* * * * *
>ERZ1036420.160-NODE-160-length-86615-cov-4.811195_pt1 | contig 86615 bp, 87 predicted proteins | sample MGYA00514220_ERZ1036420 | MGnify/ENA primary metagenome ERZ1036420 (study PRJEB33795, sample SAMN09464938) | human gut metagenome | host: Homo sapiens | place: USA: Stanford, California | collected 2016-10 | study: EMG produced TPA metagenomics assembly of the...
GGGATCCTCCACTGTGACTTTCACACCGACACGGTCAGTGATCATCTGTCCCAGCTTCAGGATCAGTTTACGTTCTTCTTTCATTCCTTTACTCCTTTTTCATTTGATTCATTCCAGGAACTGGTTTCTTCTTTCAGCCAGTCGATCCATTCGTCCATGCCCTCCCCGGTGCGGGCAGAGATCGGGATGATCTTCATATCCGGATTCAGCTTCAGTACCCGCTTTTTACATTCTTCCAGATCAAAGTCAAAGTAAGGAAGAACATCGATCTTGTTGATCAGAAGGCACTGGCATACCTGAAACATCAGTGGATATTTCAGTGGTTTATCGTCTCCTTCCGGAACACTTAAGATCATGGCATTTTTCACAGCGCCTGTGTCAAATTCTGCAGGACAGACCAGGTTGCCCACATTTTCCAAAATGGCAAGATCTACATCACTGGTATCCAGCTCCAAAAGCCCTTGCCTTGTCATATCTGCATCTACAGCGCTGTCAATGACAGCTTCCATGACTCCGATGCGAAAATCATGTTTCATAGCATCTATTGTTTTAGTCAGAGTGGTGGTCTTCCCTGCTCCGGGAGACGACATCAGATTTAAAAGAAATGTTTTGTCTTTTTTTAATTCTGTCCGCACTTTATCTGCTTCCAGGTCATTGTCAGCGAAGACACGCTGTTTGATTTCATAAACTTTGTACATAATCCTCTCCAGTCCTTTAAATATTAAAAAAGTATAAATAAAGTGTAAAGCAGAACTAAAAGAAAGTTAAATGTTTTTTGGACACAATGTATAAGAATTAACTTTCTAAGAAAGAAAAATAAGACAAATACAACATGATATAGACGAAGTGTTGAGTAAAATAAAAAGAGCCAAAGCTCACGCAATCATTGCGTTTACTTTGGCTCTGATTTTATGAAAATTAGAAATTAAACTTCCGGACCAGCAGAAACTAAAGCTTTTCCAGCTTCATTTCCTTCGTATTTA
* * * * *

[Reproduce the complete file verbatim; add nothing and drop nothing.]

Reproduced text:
>ERZ1036420.160-NODE-160-length-86615-cov-4.811195_pt1 | contig 86615 bp, 87 predicted proteins | sample MGYA00514220_ERZ1036420 | MGnify/ENA primary metagenome ERZ1036420 (study PRJEB33795, sample SAMN09464938) | human gut metagenome | host: Homo sapiens | place: USA: Stanford, California | collected 2016-10 | study: EMG produced TPA metagenomics assembly of the...
GGGATCCTCCACTGTGACTTTCACACCGACACGGTCAGTGATCATCTGTCCCAGCTTCAGGATCAGTTTACGTTCTTCTTTCATTCCTTTACTCCTTTTTCATTTGATTCATTCCAGGAACTGGTTTCTTCTTTCAGCCAGTCGATCCATTCGTCCATGCCCTCCCCGGTGCGGGCAGAGATCGGGATGATCTTCATATCCGGATTCAGCTTCAGTACCCGCTTTTTACATTCTTCCAGATCAAAGTCAAAGTAAGGAAGAACATCGATCTTGTTGATCAGAAGGCACTGGCATACCTGAAACATCAGTGGATATTTCAGTGGTTTATCGTCTCCTTCCGGAACACTTAAGATCATGGCATTTTTCACAGCGCCTGTGTCAAATTCTGCAGGACAGACCAGGTTGCCCACATTTTCCAAAATGGCAAGATCTACATCACTGGTATCCAGCTCCAAAAGCCCTTGCCTTGTCATATCTGCATCTACAGCGCTGTCAATGACAGCTTCCATGACTCCGATGCGAAAATCATGTTTCATAGCATCTATTGTTTTAGTCAGAGTGGTGGTCTTCCCTGCTCCGGGAGACGACATCAGATTTAAAAGAAATGTTTTGTCTTTTTTTAATTCTGTCCGCACTTTATCTGCTTCCAGGTCATTGTCAGCGAAGACACGCTGTTTGATTTCATAAACTTTGTACATAATCCTCTCCAGTCCTTTAAATATTAAAAAAGTATAAATAAAGTGTAAAGCAGAACTAAAAGAAAGTTAAATGTTTTTTGGACACAATGTATAAGAATTAACTTTCTAAGAAAGAAAAATAAGACAAATACAACATGATATAGACGAAGTGTTGAGTAAAATAAAAAGAGCCAAAGCTCACGCAATCATTGCGTTTACTTTGGCTCTGATTTTATGAAAATTAGAAATTAAACTTCCGGACCAGCAGAAACTAAAGCTTTTCCAGCTTCATTTCCTTCGTATTTA